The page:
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Reference: Alistair W. R. Seddon, Cynthia A. Froyd, Melanie J. Leng et al., (2011). Ecosystem resilience and threshold response in the Galápagos coastal zone. PLoS ONE, 6 (7), Article: e22376.Citable link to this page:

 

Ecosystem resilience and threshold response in the Galápagos coastal zone

Abstract: Background: The Intergovernmental Panel on Climate Change (IPCC) provides a conservative estimate on rates of sea-level rise of 3.8 mm yr⁻¹ at the end of the 21st century, which may have a detrimental effect on ecologically important mangrove ecosystems. Understanding factors influencing the long-term resilience of these communities is critical but poorly understood. We investigate ecological resilience in a coastal mangrove community from the Galápagos Islands over the last 2700 years using three research questions: What are the 'fast and slow' processes operating in the coastal zone? Is there evidence for a threshold response? How can the past inform us about the resilience of the modern system?Methodology/Principal Findings: Palaeoecological methods (AMS radiocarbon dating, stable carbon isotopes (δ13C)) were used to reconstruct sedimentation rates and ecological change over the past 2,700 years at Diablas lagoon, Isabela, Galápagos. Bulk geochemical analysis was also used to determine local environmental changes, and salinity was reconstructed using a diatom transfer function. Changes in relative sea level (RSL) were estimated using a glacio-isostatic adjustment model. Non-linear behaviour was observed in the Diablas mangrove ecosystem as it responded to increased salinities following exposure to tidal inundations. A negative feedback was observed which enabled the mangrove canopy to accrete vertically, but disturbances may have opened up the canopy and contributed to an erosion of resilience over time. A combination of drier climatic conditions and a slight fall in RSL then resulted in a threshold response, from a mangrove community to a microbial mat.Conclusions/Significance: Palaeoecological records can provide important information on the nature of non-linear behaviour by identifying thresholds within ecological systems, and in outlining responses to 'fast and slow' environmental change between alternative stable states. This study highlights the need to incorporate a long-term ecological perspective when designing strategies for maximizing coastal resilience.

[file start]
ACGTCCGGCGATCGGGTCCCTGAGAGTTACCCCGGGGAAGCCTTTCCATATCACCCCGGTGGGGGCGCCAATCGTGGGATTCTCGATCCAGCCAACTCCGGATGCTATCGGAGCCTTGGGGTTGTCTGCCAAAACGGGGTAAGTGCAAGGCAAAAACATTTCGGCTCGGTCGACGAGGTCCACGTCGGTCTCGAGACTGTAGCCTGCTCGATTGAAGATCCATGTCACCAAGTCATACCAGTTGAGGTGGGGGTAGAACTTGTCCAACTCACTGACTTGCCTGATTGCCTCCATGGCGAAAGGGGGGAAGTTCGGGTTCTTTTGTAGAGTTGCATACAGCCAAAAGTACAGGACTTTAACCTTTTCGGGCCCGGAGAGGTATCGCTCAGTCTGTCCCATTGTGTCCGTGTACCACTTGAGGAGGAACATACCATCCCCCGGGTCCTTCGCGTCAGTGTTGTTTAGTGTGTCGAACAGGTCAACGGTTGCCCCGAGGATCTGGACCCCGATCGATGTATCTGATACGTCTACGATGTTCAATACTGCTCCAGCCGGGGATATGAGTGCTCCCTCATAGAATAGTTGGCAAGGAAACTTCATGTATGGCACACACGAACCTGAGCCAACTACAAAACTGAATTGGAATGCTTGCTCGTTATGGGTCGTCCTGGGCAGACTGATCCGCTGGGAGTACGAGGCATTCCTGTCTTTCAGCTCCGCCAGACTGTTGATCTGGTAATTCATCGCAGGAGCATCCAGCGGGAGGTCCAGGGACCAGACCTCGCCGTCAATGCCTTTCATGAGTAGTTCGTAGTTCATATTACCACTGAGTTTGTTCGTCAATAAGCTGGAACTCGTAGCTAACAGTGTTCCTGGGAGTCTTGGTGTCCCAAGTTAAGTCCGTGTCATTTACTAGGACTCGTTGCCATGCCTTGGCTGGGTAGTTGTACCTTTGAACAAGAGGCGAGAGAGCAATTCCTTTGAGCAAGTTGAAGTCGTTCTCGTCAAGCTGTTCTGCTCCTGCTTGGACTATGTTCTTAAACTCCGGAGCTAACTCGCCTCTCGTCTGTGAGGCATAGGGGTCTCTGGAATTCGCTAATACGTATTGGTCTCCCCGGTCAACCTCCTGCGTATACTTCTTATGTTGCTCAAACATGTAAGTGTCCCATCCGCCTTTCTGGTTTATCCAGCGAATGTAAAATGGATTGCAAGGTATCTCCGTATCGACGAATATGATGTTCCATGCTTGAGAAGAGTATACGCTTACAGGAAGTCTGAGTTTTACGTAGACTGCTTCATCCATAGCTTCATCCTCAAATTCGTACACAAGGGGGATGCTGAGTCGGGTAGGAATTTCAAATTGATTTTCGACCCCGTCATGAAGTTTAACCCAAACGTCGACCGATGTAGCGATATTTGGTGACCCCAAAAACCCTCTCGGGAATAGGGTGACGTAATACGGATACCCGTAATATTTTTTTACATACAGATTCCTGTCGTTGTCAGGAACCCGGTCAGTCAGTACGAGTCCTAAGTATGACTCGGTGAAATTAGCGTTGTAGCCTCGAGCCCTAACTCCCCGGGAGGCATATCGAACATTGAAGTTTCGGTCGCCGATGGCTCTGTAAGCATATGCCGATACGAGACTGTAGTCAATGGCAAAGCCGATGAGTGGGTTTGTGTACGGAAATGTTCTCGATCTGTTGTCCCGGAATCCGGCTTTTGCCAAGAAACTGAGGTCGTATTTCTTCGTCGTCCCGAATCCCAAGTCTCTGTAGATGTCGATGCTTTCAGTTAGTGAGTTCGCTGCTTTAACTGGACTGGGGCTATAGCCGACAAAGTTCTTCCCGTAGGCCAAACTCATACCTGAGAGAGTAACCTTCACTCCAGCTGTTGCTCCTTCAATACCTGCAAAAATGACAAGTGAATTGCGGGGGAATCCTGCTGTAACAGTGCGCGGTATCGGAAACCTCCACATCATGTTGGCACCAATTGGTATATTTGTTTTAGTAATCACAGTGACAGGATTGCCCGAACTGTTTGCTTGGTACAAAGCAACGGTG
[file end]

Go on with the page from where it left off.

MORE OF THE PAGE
Publication status:PublishedPeer Review status:Peer reviewedVersion:Publisher's versionNotes:Copyright © 2011 Seddon et al. This is an open-access article distributed under the terms of the Creative Commons Attribution License, which permits unrestricted use, distribution, and reproduction in any medium, provided the original author and source are credited.

Bibliographic Details

Publisher: Public Library of Science

Publisher Website: http://www.plos.org

Host: PLoS ONEsee more from them

Publication Website: http://www.plosone.org

Issue Date: 2011-07

Copyright Date: 2011

pages:Article: e22376Identifiers

Doi: https://doi.org/10.1371/journal.pone.0022376

Eissn: 1932-6203

Urn: uuid:ae862458-b0ec-47ce-ad7d-de561db8e3ca Item Description

Type: Article: post-print;

Language: en

Version: Publisher's versionKeywords: mangroves climate change ecosystem resilience Galápagos Islands stable carbon isotopes AMS radiocarbon datingSubjects: Environment Environmental change Zoological sciences Evolution (zoology) Earth sciences Biology Geochemistry Tiny URL: ora:5898

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Autor: Alistair W. R. Seddon - institutionUniversity of Oxford facultyMathematical,Physical and Life Sciences Division - Zoology researc

Fuente: https://ora.ox.ac.uk/objects/uuid:ae862458-b0ec-47ce-ad7d-de561db8e3ca



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